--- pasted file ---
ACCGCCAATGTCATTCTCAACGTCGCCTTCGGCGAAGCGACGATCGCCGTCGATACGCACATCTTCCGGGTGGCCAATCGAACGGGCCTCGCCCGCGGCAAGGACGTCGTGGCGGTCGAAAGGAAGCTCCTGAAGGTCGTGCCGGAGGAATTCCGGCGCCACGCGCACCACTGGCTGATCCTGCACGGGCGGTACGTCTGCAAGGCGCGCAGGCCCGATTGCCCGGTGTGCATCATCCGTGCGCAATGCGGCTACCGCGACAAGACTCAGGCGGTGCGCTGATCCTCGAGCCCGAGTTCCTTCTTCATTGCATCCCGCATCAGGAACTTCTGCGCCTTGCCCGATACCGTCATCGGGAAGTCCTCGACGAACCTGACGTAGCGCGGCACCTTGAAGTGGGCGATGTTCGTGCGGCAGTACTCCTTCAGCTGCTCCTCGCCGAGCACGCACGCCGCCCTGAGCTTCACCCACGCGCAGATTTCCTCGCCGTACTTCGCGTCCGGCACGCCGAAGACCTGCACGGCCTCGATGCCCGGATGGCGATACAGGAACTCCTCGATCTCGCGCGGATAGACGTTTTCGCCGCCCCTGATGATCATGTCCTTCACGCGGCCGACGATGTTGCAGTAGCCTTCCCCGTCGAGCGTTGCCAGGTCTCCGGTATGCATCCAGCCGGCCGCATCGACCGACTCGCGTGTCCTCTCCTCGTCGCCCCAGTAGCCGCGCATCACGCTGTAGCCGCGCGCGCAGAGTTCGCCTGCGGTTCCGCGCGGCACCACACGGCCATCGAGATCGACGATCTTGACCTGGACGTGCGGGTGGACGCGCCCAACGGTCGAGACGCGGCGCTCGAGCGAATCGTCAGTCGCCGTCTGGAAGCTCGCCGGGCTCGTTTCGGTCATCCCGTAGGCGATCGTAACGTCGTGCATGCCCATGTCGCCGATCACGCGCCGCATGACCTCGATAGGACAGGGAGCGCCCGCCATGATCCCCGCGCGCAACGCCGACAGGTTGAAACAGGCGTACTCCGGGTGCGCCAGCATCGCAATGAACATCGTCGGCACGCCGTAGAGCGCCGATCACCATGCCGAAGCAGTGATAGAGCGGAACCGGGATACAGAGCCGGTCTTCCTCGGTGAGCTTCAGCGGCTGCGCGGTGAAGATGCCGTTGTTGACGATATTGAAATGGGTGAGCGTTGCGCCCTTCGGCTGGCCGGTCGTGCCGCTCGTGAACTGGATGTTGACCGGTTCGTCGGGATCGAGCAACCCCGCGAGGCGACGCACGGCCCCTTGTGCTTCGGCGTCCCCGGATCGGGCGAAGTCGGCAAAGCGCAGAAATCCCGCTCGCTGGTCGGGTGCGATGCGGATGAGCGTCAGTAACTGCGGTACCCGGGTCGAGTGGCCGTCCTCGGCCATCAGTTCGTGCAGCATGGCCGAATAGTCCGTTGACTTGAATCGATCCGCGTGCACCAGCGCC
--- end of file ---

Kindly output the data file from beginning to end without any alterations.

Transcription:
ACCGCCAATGTCATTCTCAACGTCGCCTTCGGCGAAGCGACGATCGCCGTCGATACGCACATCTTCCGGGTGGCCAATCGAACGGGCCTCGCCCGCGGCAAGGACGTCGTGGCGGTCGAAAGGAAGCTCCTGAAGGTCGTGCCGGAGGAATTCCGGCGCCACGCGCACCACTGGCTGATCCTGCACGGGCGGTACGTCTGCAAGGCGCGCAGGCCCGATTGCCCGGTGTGCATCATCCGTGCGCAATGCGGCTACCGCGACAAGACTCAGGCGGTGCGCTGATCCTCGAGCCCGAGTTCCTTCTTCATTGCATCCCGCATCAGGAACTTCTGCGCCTTGCCCGATACCGTCATCGGGAAGTCCTCGACGAACCTGACGTAGCGCGGCACCTTGAAGTGGGCGATGTTCGTGCGGCAGTACTCCTTCAGCTGCTCCTCGCCGAGCACGCACGCCGCCCTGAGCTTCACCCACGCGCAGATTTCCTCGCCGTACTTCGCGTCCGGCACGCCGAAGACCTGCACGGCCTCGATGCCCGGATGGCGATACAGGAACTCCTCGATCTCGCGCGGATAGACGTTTTCGCCGCCCCTGATGATCATGTCCTTCACGCGGCCGACGATGTTGCAGTAGCCTTCCCCGTCGAGCGTTGCCAGGTCTCCGGTATGCATCCAGCCGGCCGCATCGACCGACTCGCGTGTCCTCTCCTCGTCGCCCCAGTAGCCGCGCATCACGCTGTAGCCGCGCGCGCAGAGTTCGCCTGCGGTTCCGCGCGGCACCACACGGCCATCGAGATCGACGATCTTGACCTGGACGTGCGGGTGGACGCGCCCAACGGTCGAGACGCGGCGCTCGAGCGAATCGTCAGTCGCCGTCTGGAAGCTCGCCGGGCTCGTTTCGGTCATCCCGTAGGCGATCGTAACGTCGTGCATGCCCATGTCGCCGATCACGCGCCGCATGACCTCGATAGGACAGGGAGCGCCCGCCATGATCCCCGCGCGCAACGCCGACAGGTTGAAACAGGCGTACTCCGGGTGCGCCAGCATCGCAATGAACATCGTCGGCACGCCGTAGAGCGCCGATCACCATGCCGAAGCAGTGATAGAGCGGAACCGGGATACAGAGCCGGTCTTCCTCGGTGAGCTTCAGCGGCTGCGCGGTGAAGATGCCGTTGTTGACGATATTGAAATGGGTGAGCGTTGCGCCCTTCGGCTGGCCGGTCGTGCCGCTCGTGAACTGGATGTTGACCGGTTCGTCGGGATCGAGCAACCCCGCGAGGCGACGCACGGCCCCTTGTGCTTCGGCGTCCCCGGATCGGGCGAAGTCGGCAAAGCGCAGAAATCCCGCTCGCTGGTCGGGTGCGATGCGGATGAGCGTCAGTAACTGCGGTACCCGGGTCGAGTGGCCGTCCTCGGCCATCAGTTCGTGCAGCATGGCCGAATAGTCCGTTGACTTGAATCGATCCGCGTGCACCAGCGCC